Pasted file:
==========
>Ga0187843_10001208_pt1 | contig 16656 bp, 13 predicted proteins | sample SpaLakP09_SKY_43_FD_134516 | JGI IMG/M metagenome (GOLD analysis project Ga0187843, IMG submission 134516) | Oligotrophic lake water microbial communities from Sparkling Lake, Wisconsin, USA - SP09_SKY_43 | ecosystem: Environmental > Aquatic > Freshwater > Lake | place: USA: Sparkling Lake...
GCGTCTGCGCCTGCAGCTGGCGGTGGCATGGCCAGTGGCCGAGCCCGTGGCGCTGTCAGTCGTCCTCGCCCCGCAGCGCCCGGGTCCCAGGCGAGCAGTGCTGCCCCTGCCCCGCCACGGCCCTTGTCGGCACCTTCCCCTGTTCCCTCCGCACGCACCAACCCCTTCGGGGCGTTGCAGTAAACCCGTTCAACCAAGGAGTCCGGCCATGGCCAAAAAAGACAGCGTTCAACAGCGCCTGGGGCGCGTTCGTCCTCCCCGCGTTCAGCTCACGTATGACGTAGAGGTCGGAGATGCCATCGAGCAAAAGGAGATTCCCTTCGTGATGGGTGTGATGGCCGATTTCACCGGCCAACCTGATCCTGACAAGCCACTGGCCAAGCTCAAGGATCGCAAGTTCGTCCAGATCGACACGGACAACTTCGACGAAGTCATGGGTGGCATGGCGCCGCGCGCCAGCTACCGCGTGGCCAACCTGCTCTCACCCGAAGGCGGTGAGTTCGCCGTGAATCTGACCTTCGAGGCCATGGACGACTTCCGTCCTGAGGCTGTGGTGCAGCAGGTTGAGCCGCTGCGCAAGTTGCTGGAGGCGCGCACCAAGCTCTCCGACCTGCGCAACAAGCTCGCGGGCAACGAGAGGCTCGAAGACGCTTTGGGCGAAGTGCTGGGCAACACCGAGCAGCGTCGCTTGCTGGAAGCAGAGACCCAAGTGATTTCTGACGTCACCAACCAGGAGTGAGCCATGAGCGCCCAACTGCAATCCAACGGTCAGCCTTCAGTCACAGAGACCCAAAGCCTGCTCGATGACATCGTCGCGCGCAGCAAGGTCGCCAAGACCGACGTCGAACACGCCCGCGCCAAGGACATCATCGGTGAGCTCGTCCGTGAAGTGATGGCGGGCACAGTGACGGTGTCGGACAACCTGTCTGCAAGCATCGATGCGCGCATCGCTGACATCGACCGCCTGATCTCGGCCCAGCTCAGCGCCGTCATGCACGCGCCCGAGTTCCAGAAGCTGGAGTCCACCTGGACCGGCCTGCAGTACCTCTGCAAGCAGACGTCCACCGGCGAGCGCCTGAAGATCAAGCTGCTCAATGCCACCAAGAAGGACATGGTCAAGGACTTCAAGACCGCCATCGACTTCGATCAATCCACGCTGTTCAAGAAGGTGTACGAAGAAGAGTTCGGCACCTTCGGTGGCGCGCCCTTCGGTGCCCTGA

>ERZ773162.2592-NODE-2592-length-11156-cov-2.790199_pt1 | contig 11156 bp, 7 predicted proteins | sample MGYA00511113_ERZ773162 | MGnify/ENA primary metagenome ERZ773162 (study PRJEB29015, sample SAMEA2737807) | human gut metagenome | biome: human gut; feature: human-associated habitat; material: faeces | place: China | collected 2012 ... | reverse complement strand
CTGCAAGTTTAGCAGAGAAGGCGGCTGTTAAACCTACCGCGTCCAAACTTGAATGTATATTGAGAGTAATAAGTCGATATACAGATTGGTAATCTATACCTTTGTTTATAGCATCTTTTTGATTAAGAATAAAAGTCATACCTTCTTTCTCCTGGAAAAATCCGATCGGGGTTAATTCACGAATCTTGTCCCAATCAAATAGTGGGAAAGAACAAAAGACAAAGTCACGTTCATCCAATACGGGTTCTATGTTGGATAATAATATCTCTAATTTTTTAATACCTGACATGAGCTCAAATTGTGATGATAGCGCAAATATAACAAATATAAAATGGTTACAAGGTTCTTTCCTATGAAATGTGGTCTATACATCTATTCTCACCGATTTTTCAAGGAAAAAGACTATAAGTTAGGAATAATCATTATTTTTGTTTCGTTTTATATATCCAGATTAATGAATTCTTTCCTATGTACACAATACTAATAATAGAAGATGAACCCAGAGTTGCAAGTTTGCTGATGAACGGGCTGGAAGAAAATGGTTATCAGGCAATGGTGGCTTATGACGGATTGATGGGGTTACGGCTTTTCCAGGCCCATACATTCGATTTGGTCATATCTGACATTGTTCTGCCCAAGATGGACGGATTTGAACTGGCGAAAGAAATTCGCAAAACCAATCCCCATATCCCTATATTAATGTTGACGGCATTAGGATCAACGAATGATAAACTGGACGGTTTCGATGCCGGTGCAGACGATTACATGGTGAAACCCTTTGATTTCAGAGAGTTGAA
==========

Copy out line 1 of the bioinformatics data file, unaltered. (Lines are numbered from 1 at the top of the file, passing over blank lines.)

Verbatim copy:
>Ga0187843_10001208_pt1 | contig 16656 bp, 13 predicted proteins | sample SpaLakP09_SKY_43_FD_134516 | JGI IMG/M metagenome (GOLD analysis project Ga0187843, IMG submission 134516) | Oligotrophic lake water microbial communities from Sparkling Lake, Wisconsin, USA - SP09_SKY_43 | ecosystem: Environmental > Aquatic > Freshwater > Lake | place: USA: Sparkling Lake...